“Let’s go to where we believe the line should be based on the credit profile of the member,” he said.
WyHy also builds opportunities into its closed loan products, including its Credit Builder Auto Loan, which rewards consumers who make on-time payments with reduced rates. WyHy works individually with members to find the loan amount appropriate for their situation.
Educational Resources and Charitable Initiatives Encourage Self-Improvement
Anytime a member can put a small recurring payment on a card and consistently meet that obligation, that’s an opportunity to increase their credit score, according to Sellitto.
“That’s the key — getting those recurring payments onto your card, whether it’s secured or unsecured,” he said. “If you can do that, it adds up, and it’ll build credit.”
As part of its mission, WyHy also steps up with plenty of self-help opportunities for members. The tagline “We’re With You” symbolizes WyHy’s commitment to money management solutions and helping members budget better, get out of debt quicker, and achieve their goals.
WyHy makes free financial information, education, tools, and other resources available to members through its partnership with the online KOFE (Knowledge of Financial Education) platform. KOFE allows WyHy to offer self-paced financial education, webinars, and even one-on-one coaching to members looking to learn new skills.
Other partnerships and affiliations provide free financial analysis services, insight into credit scores, and assistance with foreclosure prevention. WyHy also awards two $1,500 scholarships a year to deserving student members.
“We’re With You” also symbolizes WyHy’s community role in charitable giving across Wyoming. When the Eagle Butte and Belle Ayr coal mines closed in the state in 2019, for example, WyHy extended support to affected families.
The credit union contributes time and money to causes dear to Wyomians and essential to the state’s well-being. During the COVID-19 pandemic in 2020, WyHy donated more than $40,000 to local charitable organizations.
WyHy: A Partner in Achieving Financial Independence
The COVID-19 pandemic prompted the WyHy team to work harder to help members weather their financial struggles. As in any true partnership, those conversations sometimes involved a lot of give and take.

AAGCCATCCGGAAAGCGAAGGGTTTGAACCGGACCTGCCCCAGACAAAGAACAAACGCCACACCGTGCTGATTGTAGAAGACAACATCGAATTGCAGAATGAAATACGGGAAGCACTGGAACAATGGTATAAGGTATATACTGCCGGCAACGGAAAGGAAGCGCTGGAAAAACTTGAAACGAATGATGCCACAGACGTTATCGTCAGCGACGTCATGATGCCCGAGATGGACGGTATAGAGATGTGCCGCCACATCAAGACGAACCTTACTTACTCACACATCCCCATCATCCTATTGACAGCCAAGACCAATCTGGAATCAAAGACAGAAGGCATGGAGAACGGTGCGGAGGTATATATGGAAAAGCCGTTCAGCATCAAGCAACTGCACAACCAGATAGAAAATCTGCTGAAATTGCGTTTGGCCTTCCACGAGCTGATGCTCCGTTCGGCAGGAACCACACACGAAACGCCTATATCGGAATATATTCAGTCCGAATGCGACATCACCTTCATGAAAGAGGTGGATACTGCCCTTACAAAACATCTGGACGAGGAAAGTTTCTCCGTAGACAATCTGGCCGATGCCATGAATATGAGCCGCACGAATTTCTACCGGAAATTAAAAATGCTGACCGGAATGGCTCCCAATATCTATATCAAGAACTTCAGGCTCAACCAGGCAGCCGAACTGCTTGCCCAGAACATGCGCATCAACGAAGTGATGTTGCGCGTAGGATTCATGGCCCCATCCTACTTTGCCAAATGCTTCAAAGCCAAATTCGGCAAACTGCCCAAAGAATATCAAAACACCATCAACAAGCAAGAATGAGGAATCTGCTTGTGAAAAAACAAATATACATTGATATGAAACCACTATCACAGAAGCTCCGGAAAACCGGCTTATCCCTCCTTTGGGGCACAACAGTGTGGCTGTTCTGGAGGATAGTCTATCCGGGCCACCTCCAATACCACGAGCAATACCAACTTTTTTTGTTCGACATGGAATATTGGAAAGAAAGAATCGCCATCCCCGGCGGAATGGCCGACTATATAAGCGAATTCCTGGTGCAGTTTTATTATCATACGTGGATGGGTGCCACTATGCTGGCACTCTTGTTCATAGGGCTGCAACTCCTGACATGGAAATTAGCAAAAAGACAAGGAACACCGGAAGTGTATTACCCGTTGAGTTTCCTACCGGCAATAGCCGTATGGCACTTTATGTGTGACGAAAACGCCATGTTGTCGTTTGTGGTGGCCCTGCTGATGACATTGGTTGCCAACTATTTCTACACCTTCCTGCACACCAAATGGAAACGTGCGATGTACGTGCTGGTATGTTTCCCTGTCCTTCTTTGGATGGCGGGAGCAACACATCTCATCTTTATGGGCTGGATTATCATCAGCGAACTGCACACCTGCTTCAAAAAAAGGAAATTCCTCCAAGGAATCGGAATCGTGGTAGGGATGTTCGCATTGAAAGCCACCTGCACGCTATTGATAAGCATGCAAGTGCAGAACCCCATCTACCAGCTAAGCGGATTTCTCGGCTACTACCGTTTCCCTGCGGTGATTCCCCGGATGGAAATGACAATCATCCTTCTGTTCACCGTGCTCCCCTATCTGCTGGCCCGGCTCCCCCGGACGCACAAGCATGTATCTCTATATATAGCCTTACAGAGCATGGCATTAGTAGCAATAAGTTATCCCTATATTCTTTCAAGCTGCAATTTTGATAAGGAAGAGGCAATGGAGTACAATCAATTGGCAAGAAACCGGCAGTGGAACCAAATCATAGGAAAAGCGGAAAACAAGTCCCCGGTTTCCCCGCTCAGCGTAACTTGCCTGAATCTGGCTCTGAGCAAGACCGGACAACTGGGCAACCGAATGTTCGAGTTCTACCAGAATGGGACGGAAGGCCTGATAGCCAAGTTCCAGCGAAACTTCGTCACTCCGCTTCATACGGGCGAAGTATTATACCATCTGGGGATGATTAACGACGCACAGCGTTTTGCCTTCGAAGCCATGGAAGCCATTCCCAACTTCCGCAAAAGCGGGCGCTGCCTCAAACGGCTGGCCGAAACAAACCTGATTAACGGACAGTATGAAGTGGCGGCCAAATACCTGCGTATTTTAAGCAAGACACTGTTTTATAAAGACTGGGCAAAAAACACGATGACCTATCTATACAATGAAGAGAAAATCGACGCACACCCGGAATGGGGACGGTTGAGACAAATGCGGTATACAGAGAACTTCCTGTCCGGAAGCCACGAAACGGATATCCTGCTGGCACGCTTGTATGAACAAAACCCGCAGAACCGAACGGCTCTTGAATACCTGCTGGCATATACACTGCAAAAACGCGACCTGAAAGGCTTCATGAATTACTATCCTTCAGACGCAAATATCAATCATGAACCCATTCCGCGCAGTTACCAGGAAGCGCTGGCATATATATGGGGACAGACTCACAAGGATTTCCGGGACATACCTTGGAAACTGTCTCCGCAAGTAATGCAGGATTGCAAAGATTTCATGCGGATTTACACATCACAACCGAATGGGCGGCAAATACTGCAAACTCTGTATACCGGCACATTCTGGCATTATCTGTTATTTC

“We chose to work with our members and have our collections department try and dig deep to see how we could resolve problems and get to an ideal payment for bringing a loan current,” Sellitto said.
Although there were sometimes pain points to overcome, the goal was always to create a win-win situation for the credit union and the member.
“There has to be some compromise, and we’ve been very successful working with those members and giving them the opportunity to maximize the value of their assets,” Sellitto said.
One such member needed to sell a boat and a heavy-duty pickup and get into a smaller used automobile.
“I think what made a big difference for this credit union compared to others in Wyoming is our willingness to spend that time, counsel a little bit, and tell members about our KOFE programs and seminars,” Sellitto said. “It’s about spending that individual time.”
What may have helped is that Wyoming has the lowest population density of any state in the U.S., and WyHy was at the tech forefront among credit unions long before the COVID-19 pandemic shut branches down.
“Not every organization is as fortunate as us to have a visionary CEO who put all the technology pieces in place,” Sellitto said. “We ended up in good shape coming out of the pandemic, and now we’re looking to grow and leverage technology and better serve our members and the people of Wyoming.”